TOO many visitors to Scotland are still being badly let down by the quality of food being served up in hotels and restaurants, according to the nation’s top-rated chef.
Andrew Fairlie, the country’s only Michelin two-star chef, said too many visitors were disappointed and frustrated that they could not sample “authentic” Scottish food on holiday here.
Fairlie, who won huge acclaim when his restaurant at the five-star Gleneagles resort opened 14 years ago, said that the country was still failing to promote its own produce properly.
He said there were still major problems in the industry finding and retaining good-quality staff and insisted that he placed a “massive” emphasis at his Gleneagles restaurant on staff being trained every day and warned that there was a constant need for restaurants to “reinvent” themselves.
Perthshire-born Fairlie spoke out less than three months into the nation’s biggest celebration of food and drink, which is co-ordinated by national tourism agency VisitScotland and industry body Scotland Food and Drink.
Recent research found half of people visiting Scotland want to try local food while two-thirds think quality food is an important factor when deciding where to go on holiday.
However, speaking at a Scottish Tourism Week event, Fairlie dismissed a suggestion that Scotland had finally become “a land of food and drink”.
He said: “We’re not there yet. We’ve made some huge strides. At the Michelin end of the market, other big cities in the UK can’t touch Edinburgh. At other ends of the market we’re not doing so well, but it wouldn’t take much to nudge it forward.
“There are a lot of little things hotels and restaurants could do that would make a remarkable difference, such as pointing out to people they’re actually eating Scottish food. We’re brilliant at catching it, harvesting it and the husbandry, but we’re not very good at promoting ourselves.
“We also give a lot of it away and sell our crown jewels short. My experience of talking to foreign tourists is that they’re a bit disappointed they can’t taste authentic Scottish food. It’s a big frustration for them. They’re looking for that authenticity. It can be something simple like serving the best porridge.
“As a Scottish person, living in Scotland, who is passionate about Scotland, I get very frustrated about it as well, as a tourist in my own country. You buy a baked potato and it’s cheap, white and watery. It’s not that difficult.”
Fairlie said many problems with hospitality businesses were down to recruiting “the wrong people”. He said young chefs applying to work with him are put through a “gruelling” recruitment process at which “commitment and attitude” are all-important.
He said: “Everybody struggles in our industry. People think that with a two-star Michelin restaurant there are people queuing up to work in the kitchen or the restaurant. It’s not the case at all.”
Fairlie said “every single person” he knew in the hospitality industry had problems finding the right staff and that retention was “very, very difficult”.
He added: “I figured out a long time ago that the only way to do it is to bring then in young, train them and never stop training them. We have to offer them something.
“They don’t just come for the money, because we don’t pay huge wages and it’s a difficult work-life balance. I always say to our guys is that as soon as we stop training people will stop learning. It’s something we do every single day.
“It’s a large investment for a small business like mine, but the money we save on re-recruiting and disturbance to the business is massive.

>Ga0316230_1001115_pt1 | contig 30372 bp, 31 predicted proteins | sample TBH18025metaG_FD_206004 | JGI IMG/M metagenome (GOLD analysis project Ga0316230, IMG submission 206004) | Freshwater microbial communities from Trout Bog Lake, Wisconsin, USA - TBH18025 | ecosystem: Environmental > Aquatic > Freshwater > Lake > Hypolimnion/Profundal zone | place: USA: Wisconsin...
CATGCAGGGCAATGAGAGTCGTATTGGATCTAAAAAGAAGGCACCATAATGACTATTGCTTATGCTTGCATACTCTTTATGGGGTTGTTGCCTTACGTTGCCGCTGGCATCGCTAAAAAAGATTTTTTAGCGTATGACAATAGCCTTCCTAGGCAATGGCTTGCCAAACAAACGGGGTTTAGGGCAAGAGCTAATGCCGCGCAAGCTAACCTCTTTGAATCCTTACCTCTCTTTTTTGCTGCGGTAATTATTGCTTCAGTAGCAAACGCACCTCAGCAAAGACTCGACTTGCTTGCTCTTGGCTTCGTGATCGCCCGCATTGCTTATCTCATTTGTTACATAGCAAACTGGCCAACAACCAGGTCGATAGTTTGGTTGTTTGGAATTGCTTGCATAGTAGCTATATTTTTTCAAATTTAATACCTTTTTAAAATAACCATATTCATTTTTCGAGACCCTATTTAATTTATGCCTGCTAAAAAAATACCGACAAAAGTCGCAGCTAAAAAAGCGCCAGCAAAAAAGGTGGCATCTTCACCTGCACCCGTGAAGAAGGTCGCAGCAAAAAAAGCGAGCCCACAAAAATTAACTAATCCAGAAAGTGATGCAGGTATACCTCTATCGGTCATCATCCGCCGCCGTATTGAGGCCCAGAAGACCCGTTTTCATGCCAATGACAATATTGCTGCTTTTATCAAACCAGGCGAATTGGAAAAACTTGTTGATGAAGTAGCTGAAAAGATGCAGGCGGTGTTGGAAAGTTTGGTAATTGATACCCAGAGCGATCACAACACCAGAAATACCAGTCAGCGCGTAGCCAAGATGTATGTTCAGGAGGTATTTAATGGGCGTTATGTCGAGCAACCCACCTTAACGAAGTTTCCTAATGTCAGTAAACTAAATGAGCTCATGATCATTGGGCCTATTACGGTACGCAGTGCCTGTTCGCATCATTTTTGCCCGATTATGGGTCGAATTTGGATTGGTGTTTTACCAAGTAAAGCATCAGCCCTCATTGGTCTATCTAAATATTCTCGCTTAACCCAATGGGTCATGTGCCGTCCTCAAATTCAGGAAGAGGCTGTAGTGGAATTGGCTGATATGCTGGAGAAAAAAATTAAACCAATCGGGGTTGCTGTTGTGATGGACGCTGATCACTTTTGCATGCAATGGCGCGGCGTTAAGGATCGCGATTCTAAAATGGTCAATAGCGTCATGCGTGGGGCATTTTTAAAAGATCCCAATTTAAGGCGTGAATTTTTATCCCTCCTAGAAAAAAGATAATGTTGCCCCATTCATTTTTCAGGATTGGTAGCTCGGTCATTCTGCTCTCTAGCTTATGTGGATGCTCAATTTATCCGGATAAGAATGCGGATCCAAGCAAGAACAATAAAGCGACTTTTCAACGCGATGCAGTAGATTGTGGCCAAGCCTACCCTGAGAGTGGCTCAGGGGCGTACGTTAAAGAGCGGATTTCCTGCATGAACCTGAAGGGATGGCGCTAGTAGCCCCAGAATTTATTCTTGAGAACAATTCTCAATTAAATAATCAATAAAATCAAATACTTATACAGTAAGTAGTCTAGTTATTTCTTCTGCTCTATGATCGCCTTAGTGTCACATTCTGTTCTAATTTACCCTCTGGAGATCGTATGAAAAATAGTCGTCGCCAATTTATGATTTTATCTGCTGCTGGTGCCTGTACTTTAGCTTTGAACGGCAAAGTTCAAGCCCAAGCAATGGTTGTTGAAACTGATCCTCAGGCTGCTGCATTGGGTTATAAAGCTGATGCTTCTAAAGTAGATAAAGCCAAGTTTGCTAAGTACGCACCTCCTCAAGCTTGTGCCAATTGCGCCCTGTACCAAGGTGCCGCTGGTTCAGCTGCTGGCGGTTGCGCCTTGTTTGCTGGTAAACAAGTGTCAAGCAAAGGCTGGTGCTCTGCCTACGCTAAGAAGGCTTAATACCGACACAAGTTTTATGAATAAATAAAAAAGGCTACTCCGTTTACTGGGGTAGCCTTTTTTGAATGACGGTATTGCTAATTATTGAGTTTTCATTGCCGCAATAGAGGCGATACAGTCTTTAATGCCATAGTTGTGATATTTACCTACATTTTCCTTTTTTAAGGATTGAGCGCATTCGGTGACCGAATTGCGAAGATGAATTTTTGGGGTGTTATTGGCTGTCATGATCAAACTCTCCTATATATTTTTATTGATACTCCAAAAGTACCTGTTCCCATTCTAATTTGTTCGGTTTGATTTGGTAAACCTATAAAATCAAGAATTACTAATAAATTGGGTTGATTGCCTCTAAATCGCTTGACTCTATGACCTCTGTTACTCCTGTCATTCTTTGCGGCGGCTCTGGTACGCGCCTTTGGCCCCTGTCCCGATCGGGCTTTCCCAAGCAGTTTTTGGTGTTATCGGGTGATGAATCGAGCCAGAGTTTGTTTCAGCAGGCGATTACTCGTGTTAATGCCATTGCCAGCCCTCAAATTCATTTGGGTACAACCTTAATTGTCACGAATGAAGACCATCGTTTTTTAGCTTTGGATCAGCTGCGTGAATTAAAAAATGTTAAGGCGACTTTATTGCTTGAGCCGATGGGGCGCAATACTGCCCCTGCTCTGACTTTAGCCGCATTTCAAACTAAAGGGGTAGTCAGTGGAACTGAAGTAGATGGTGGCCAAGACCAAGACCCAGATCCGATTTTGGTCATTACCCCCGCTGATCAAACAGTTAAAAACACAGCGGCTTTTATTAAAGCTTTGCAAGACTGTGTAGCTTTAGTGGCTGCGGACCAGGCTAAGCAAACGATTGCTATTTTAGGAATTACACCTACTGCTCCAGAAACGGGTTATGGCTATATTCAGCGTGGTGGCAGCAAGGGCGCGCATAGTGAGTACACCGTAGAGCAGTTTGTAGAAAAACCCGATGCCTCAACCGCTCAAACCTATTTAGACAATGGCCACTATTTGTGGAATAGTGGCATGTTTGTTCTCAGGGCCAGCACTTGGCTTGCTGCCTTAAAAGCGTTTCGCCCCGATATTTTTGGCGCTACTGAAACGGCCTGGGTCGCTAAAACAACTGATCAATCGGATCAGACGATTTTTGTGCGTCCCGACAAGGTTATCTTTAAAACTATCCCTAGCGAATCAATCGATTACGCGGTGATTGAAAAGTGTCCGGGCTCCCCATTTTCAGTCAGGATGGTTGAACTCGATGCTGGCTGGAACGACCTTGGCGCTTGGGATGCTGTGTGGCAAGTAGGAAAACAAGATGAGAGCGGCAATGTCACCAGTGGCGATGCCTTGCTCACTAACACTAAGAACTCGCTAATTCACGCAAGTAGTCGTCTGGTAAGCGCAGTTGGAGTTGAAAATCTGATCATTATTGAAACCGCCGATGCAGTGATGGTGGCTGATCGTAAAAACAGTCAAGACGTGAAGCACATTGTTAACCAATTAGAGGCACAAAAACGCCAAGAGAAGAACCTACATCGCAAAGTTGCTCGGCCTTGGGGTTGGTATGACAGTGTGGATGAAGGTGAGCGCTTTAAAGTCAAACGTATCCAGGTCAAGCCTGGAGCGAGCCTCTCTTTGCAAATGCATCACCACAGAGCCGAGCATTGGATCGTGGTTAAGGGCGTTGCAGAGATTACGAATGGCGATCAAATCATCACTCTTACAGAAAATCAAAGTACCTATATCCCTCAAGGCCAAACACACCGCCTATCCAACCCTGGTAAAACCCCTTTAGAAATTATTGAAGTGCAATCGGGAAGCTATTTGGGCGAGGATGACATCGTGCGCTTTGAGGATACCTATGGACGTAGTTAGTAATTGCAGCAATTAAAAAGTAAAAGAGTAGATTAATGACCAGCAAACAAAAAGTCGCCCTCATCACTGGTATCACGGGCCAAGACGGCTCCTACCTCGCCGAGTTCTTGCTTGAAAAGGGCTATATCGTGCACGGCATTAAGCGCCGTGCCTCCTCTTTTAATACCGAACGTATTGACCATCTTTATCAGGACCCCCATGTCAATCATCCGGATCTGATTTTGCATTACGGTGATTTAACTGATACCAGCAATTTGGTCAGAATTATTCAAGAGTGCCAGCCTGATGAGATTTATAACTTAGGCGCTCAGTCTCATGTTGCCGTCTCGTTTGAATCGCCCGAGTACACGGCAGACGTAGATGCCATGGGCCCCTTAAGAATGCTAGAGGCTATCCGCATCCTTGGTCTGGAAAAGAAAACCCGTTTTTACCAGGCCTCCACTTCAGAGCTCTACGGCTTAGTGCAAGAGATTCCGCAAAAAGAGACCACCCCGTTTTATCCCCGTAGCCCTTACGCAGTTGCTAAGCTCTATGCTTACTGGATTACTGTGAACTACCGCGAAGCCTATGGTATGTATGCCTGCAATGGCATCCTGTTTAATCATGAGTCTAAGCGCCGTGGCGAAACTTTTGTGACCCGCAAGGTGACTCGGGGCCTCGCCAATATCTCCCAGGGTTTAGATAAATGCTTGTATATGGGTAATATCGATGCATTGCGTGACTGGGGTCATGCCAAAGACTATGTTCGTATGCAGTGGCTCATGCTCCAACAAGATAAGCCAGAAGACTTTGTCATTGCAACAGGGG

“What you find with a lot of employers is they recruit the wrong people. It’s actually quite hard to get a job with us. We put people through a gruelling interview process and ask people half a dozen times: ‘Are you ready for this? Are you sure you want this?’ We’re looking for commitment and attitude. We’ve not had to fire anyone for 14 years.”
James Withers, chief executive of Scotland Food and Drink, insisted there had been a “transformation” in the amount of local food and drink available in Scotland in recent years, but admitted there was still much to do.
“We’ve gone from a nation with no farmers markets 15 years ago to having one in virtually every major town in the country.
“There’s also a new generation of artisan producers emerging and adding colour to a landscape marked by world-famous brands too. A vast swathe of our tourism sector has embraced what’s being produced on their doorstep.
“The picture is good and getting better, but there are still ‘blind spots’. I’d agree entirely with Andrew’s point that many hotels and restaurants are in fact serving local food and drink, but they’re not communicating it to their customers. If menus and staff don’t shout about provenance, it’s a missed opportunity.
“We know that a fifth of visitor spend in Scotland is on food and drink. And with the exception of sightseeing, it is top of the list of things people want to experience when they come here. So, it is a big economic opportunity for tourism and will drive people to come back.”
Malcolm Roughead, VisitScotland’s chief executive, said his organisation now had more than 600 tourism businesses accredited to a “Taste Our Best” scheme which recognises a commitment to include and promote Scottish produce on their menus.
He added: “We know that sampling traditional dishes and local produce is among the most popular activities undertaken by visitors.
“Throughout this year we will be actively showcasing the nation’s natural larder in our marketing both in the UK and overseas, with a focus on connecting ‘plate to place’.
“Our outstanding natural larder will also be showcased at a number of events held throughout the year, whilst a series of monthly themes has been created to help highlight key food and drink sectors such as seafood, whisky and soft fruits.”
SCOTSMAN TABLET AND MOBILE APPS